March 31, 2011

Boredoms - NYC New Music Seminar, 1993

March 30, 2011

"Extreme electronic music. Please acquire with due caution"

Whitehouse - Erector (Come Organisation, 1984)

More / +

Big thanks to The Hills of Granada for this video and the ones below!




John Trubee known as the man behind “Blind Man’s Penis,” a demented poem with lines like “Warts love my nipples because they are pink/Vomit on me baby, yeah, yeah” that was sent to a song-poem mill and turned into a deadpan country song which subsequently became an underground novelty hit. Lesser known, but far stranger, is his follow-up album. Trubee got the ball rolling by sending a fake suicide note to several associates, including L.A. Reader rock critic Matt Groening and Enigma’s Bill Hein, who agreed to meet with Trubee and negotiate a record deal. In Trubee’s words: “It was no negotiation. I wanted to do the record badly--that was obvious. It was similar to a horny teenage boy negotiating with a supermodel to lose his virginity. There is no deal--he just gets with her fast before she changes her mind. I told Bill I'd do it for no money. He set up mastering time at Capitol and I walked in … with a brown paper bag full of reel tapes and cassettes of teenage poetry rants, prank phone calls, aborted horn chart recordings from music school, and other weirdness. I had the flu and I sat with Eddie Shierer for six hours editing all this madness into an album.” What resulted was an extremely unique and, well, odd record. I came across it in a used bin shortly after it came out. It was both annoying as hell and insanely captivating, a collage of atonal avant-jazz, primitive electronic compositions, and spoken rants against stuck-up college girls and the suave men who slept with them, plus those juvenile prank calls, a revelation long before the genre became a pop cultural phenomena. If the record that was attached to the Voyager space probe had contained the sounds of all the alienated, pissed-off, shat-on people on earth, it would sound something like this. (Chas Glynn, from the book Lost in the Grooves)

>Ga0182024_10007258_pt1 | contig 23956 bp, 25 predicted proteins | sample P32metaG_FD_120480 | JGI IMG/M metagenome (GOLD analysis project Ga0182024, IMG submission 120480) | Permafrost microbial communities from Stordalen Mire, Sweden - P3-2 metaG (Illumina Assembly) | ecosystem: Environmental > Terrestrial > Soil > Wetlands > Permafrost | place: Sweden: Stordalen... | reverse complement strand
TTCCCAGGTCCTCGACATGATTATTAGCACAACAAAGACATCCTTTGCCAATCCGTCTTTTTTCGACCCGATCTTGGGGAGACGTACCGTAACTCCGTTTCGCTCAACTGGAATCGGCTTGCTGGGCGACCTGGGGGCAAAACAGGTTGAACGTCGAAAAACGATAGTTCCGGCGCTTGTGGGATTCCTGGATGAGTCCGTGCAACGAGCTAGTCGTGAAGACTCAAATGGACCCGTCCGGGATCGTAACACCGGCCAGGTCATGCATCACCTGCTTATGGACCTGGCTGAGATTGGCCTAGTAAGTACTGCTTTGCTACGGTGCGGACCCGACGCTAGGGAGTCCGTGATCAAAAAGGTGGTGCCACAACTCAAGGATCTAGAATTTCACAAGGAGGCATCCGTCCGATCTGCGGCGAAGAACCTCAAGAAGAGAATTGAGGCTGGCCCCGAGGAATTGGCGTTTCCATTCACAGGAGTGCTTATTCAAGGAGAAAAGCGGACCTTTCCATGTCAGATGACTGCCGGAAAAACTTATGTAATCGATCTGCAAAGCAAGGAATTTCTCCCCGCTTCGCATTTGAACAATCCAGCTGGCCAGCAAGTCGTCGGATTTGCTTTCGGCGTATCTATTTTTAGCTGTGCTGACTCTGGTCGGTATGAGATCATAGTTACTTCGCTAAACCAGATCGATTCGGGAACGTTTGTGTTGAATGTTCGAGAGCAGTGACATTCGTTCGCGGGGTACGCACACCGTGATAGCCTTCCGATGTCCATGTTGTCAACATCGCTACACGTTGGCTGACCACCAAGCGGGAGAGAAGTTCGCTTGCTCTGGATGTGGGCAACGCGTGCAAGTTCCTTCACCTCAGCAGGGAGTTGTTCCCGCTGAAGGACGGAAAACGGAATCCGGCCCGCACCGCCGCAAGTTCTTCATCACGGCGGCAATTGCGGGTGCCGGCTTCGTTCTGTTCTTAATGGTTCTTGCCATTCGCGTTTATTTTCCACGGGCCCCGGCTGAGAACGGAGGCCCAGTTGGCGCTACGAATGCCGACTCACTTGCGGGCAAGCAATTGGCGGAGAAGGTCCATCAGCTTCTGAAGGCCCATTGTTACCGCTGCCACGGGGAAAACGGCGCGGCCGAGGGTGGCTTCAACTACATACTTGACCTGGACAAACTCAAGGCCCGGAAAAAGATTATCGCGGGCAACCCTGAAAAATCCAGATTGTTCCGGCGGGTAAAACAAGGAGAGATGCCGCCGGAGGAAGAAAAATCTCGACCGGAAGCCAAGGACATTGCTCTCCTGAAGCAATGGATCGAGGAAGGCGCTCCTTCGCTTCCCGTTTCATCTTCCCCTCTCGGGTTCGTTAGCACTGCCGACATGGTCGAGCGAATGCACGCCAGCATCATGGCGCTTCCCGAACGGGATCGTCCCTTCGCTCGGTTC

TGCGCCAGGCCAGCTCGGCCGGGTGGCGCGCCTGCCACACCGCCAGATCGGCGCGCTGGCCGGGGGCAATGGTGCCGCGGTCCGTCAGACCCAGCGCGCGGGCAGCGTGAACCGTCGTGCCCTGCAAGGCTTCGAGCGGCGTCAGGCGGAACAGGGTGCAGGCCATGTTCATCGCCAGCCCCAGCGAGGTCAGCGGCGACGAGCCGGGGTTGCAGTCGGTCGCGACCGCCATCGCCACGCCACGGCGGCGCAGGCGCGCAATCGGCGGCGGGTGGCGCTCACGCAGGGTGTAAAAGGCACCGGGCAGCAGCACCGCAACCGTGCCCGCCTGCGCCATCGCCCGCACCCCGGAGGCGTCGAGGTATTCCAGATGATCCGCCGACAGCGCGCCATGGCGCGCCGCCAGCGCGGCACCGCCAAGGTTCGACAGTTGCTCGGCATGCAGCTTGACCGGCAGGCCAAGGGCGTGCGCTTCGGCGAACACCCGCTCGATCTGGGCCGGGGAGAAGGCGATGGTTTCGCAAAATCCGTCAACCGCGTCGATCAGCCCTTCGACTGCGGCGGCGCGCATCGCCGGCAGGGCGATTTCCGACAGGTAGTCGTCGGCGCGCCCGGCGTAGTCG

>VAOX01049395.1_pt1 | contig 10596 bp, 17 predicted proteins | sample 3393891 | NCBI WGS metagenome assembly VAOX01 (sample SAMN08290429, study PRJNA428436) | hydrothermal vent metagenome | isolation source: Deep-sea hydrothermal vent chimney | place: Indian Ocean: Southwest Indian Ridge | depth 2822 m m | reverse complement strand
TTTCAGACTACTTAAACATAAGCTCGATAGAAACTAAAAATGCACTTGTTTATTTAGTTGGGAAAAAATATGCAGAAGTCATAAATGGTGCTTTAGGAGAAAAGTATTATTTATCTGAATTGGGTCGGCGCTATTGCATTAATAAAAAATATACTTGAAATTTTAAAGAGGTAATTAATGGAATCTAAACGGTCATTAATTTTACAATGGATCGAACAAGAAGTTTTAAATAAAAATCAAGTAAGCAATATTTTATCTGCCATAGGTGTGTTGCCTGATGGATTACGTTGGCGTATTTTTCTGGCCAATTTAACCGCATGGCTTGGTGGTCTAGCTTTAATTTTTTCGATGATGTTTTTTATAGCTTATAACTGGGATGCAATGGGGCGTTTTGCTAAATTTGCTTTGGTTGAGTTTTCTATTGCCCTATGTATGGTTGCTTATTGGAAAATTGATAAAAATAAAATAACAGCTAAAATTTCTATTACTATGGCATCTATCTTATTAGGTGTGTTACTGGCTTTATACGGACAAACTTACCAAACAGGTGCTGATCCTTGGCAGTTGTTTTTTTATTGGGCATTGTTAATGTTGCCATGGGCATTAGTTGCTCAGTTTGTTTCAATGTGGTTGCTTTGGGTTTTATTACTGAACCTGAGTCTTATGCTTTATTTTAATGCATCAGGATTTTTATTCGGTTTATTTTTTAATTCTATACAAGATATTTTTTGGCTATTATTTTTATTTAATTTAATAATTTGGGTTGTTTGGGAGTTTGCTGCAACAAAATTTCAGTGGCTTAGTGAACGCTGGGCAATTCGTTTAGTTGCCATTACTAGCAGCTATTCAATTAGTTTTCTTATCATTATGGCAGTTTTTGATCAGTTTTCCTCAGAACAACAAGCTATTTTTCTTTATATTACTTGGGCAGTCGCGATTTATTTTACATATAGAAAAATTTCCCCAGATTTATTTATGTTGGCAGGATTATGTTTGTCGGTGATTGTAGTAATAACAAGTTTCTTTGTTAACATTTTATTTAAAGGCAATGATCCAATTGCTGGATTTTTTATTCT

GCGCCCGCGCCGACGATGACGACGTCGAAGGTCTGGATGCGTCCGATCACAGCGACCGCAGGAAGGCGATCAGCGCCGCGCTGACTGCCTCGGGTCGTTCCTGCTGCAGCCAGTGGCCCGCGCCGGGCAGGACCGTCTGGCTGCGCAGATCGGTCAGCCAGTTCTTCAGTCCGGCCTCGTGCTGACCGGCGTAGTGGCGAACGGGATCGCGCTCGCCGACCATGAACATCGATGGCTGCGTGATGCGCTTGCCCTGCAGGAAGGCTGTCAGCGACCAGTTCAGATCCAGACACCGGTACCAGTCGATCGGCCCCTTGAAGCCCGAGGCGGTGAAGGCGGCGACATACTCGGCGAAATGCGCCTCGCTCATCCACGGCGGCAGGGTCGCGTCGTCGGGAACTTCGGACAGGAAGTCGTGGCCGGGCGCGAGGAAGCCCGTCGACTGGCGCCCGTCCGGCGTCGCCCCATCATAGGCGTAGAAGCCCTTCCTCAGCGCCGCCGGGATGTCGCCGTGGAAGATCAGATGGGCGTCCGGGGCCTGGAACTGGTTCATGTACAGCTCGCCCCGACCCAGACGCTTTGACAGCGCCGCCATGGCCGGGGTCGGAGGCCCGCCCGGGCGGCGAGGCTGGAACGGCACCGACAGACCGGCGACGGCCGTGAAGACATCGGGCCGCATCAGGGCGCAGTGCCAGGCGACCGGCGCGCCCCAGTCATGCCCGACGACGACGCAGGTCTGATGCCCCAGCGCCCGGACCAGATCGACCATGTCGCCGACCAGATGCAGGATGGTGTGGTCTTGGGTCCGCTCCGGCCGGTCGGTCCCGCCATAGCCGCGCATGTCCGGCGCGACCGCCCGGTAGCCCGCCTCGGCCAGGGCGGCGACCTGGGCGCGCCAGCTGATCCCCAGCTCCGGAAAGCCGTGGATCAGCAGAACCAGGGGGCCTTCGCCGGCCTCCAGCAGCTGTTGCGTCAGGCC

Live (1983)...